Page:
A Reading from the Holy Gospel According to John
Since it was preparation day, in order that the bodies might not remain on the cross on the sabbath, for the sabbath day of that week was a solemn one, the Jews asked Pilate that their legs be broken and they be taken down. So the soldiers came and broke the legs of the first and then of the other one who was crucified with Jesus. But when they came to Jesus and saw that he was already dead, they did not break his legs, but one soldier thrust his lance into his side, and immediately blood and water flowed out. An eyewitness has testified, and his testimony is true; he knows* that he is speaking the truth, so that you also may come to believe. For this happened so that the scripture passage might be fulfilled: “Not a bone of it will be broken.” And again another passage says: “They will look upon him whom they have pierced.”
Transcription of Sermon
The Gospel of the Lord.
Traditionally, the Church celebrates the Feast of Corpus Christi on this day, this Thursday. In American dioceses it has been transferred to Sunday, so you will have the Novus Ordo celebration of Corpus Christi, but since today is a ferial old day, which means it’s a liturgically free day, I’m offering the Votive Mass of the Holy Eucharist on this day. And, this is not only Thursday of the Ninth Week of Ordinary Time, it is also a feast of a great, but rather unknown saint, St. James Berthieu.
James was born to a French family, a farming family, around the first half of the 19th century. And as a young boy, he wanted to be a priest. He became a priest. He was ordained and worked effectively with a very deep prayer life founded in the Spiritual Exercises of St. Ignatius. And he worked for nine years in parish life as a spiritual leader, as a spiritual father to many, but he felt a missionary call. And so, he petitioned to join the Jesuits.
And so, he joined the Jesuits as a priest already, and was sent to Madagascar – Madagascar the huge island off of the South East of Africa. And that was a time of lots of interior purification for him. The culture, the language, everything was so difficult for a 37-year-old man to try to appropriate and adopt. A very strange language for him, a culture, a mindset, was all very difficult, and he said he felt useless at times. Nonetheless, he said, “I love these people. I love this place. This is where God wants me,” and he gave himself. He poured himself into his mission.
And this was also a time of great upheaval in Madagascar, which had been colonized by the French, and that was coming to an end and in a violent way. And so, the priests were associated with the colonizers, with the establishment, and so, they were under great danger.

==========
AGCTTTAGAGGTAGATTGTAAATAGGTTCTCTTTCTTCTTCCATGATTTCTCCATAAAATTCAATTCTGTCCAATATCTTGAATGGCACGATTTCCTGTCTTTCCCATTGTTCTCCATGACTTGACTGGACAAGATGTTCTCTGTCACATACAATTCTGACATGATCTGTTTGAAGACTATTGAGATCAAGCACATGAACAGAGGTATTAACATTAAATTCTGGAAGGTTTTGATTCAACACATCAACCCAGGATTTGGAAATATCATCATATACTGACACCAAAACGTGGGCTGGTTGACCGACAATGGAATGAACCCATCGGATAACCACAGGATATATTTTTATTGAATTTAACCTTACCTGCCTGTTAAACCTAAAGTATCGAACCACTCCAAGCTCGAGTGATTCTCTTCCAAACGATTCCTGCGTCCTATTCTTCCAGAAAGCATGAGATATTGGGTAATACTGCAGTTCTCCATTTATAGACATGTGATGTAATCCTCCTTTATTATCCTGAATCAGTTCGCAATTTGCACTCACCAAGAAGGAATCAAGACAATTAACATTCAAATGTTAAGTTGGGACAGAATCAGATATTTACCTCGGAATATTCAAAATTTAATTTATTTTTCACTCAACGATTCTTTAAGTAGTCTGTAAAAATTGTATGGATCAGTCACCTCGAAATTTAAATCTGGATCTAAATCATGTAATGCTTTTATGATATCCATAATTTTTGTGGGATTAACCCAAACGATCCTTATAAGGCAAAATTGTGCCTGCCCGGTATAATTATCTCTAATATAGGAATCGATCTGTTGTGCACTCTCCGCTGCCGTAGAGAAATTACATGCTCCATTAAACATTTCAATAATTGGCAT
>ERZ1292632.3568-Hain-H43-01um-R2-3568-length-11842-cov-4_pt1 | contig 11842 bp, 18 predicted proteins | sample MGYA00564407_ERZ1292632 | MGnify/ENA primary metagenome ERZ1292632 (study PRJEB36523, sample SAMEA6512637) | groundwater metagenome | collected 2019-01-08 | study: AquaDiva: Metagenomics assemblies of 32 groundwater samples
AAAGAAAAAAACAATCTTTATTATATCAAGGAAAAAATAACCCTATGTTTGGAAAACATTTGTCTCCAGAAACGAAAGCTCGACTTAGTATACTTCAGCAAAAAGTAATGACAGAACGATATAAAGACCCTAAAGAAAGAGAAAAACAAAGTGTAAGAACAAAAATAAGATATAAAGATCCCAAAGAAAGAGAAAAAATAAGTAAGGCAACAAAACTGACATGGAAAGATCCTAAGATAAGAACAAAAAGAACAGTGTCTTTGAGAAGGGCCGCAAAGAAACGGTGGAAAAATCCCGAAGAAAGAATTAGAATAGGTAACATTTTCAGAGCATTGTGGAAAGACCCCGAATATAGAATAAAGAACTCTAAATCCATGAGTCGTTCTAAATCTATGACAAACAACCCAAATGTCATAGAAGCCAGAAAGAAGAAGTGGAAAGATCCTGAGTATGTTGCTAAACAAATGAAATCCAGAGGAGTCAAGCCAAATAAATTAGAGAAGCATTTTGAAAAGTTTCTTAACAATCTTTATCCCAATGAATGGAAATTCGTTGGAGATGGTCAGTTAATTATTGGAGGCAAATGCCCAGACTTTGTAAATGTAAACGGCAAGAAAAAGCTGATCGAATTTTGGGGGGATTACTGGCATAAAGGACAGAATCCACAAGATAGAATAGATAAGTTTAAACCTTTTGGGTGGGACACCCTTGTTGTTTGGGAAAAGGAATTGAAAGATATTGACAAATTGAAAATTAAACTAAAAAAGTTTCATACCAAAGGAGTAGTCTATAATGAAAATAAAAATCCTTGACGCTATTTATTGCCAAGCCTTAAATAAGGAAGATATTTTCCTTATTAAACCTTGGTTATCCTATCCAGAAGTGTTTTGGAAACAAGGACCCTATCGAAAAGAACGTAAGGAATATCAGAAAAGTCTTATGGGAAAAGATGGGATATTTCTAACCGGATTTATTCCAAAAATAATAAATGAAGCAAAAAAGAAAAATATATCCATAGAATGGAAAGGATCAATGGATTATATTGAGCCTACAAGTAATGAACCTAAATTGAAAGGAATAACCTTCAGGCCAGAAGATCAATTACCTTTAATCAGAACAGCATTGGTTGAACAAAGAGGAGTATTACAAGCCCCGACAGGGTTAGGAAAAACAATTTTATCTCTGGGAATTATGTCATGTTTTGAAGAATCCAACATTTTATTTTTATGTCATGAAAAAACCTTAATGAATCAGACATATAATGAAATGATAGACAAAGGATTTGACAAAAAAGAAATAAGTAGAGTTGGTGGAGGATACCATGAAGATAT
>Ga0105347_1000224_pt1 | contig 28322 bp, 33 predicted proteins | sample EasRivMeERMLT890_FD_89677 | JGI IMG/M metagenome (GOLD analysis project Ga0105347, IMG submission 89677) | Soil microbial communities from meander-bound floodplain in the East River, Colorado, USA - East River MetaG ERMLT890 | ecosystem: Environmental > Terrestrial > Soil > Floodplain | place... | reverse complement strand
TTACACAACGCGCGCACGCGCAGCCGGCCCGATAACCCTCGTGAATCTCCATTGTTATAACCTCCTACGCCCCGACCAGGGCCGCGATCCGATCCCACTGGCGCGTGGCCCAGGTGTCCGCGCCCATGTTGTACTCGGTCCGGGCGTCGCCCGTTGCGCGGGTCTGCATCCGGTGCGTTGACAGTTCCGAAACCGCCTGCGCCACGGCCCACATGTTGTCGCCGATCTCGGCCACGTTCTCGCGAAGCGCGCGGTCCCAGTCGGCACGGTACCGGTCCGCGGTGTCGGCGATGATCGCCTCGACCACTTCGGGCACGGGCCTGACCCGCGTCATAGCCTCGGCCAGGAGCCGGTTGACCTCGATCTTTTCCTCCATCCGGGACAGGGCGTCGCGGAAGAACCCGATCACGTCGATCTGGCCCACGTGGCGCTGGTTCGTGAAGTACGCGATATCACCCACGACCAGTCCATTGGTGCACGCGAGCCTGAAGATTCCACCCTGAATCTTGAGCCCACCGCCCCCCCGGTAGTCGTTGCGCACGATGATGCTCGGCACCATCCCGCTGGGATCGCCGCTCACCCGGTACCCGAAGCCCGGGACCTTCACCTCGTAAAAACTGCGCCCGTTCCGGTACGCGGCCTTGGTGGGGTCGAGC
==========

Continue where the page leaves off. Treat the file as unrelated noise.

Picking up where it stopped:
At one point, St. James’s community was under great threat and he contacted a French colonel and asked for protection for him and his flock. And he was refused. And the reason he was refused was that that French Colonel had been mistreating the native women of that island and St. James Berthieu had remonstrated him, corrected him, and said “You can do that.” And the Colonel never forgave him for correcting him. And so, he left them to the attack.
And then they were attacked, and St. James was received a machete blow to his forehead. He bled out a lot, but he still survived, and they made him walk six miles, where he was then mutilated in a horrible way, which I won’t repeat. And then, the natives discussed, “What will we do with him?” And they said, “Let’s just shoot him.” So, he had been bleeding out all day. He was exhausted. And when he saw the men with the rifles coming towards him, he knelt to pray. And they mocked him for praying. And he said, “This is what I have to do my whole life long as long. As I’m in this world, I will pray.” And they shot at him but missed. And then, they shot again, and they missed. And he made the sign of the cross, and then finally they shot him and threw his body in a river.
What we see in the lives of martyrs is they are something of a microcosm of the Passion of Christ. So, think of this man who had great generosity went to a people that were not his own in order to bring them Christ. He was offered survival. They said, “If you renounce Christ, and the Catholic Faith, we will make you a leader in our tribe.” And he said, “I can’t consent to that.” And that was when his fate was sealed.
So, think of how our Lord, who was absolutely faithful to the will of the Father, comes amongst us and is received also in a similar way with scorn, with rejection, with great ingratitude. Martyrs like St. James, they don’t live for worldly benefits. They don’t live for any self-aggrandizement. They live for Christ. And they die for Christ. And they live forever with Christ.
In the Name of the Father, and the Son, the Holy Spirit.
— Fr. Ermatinger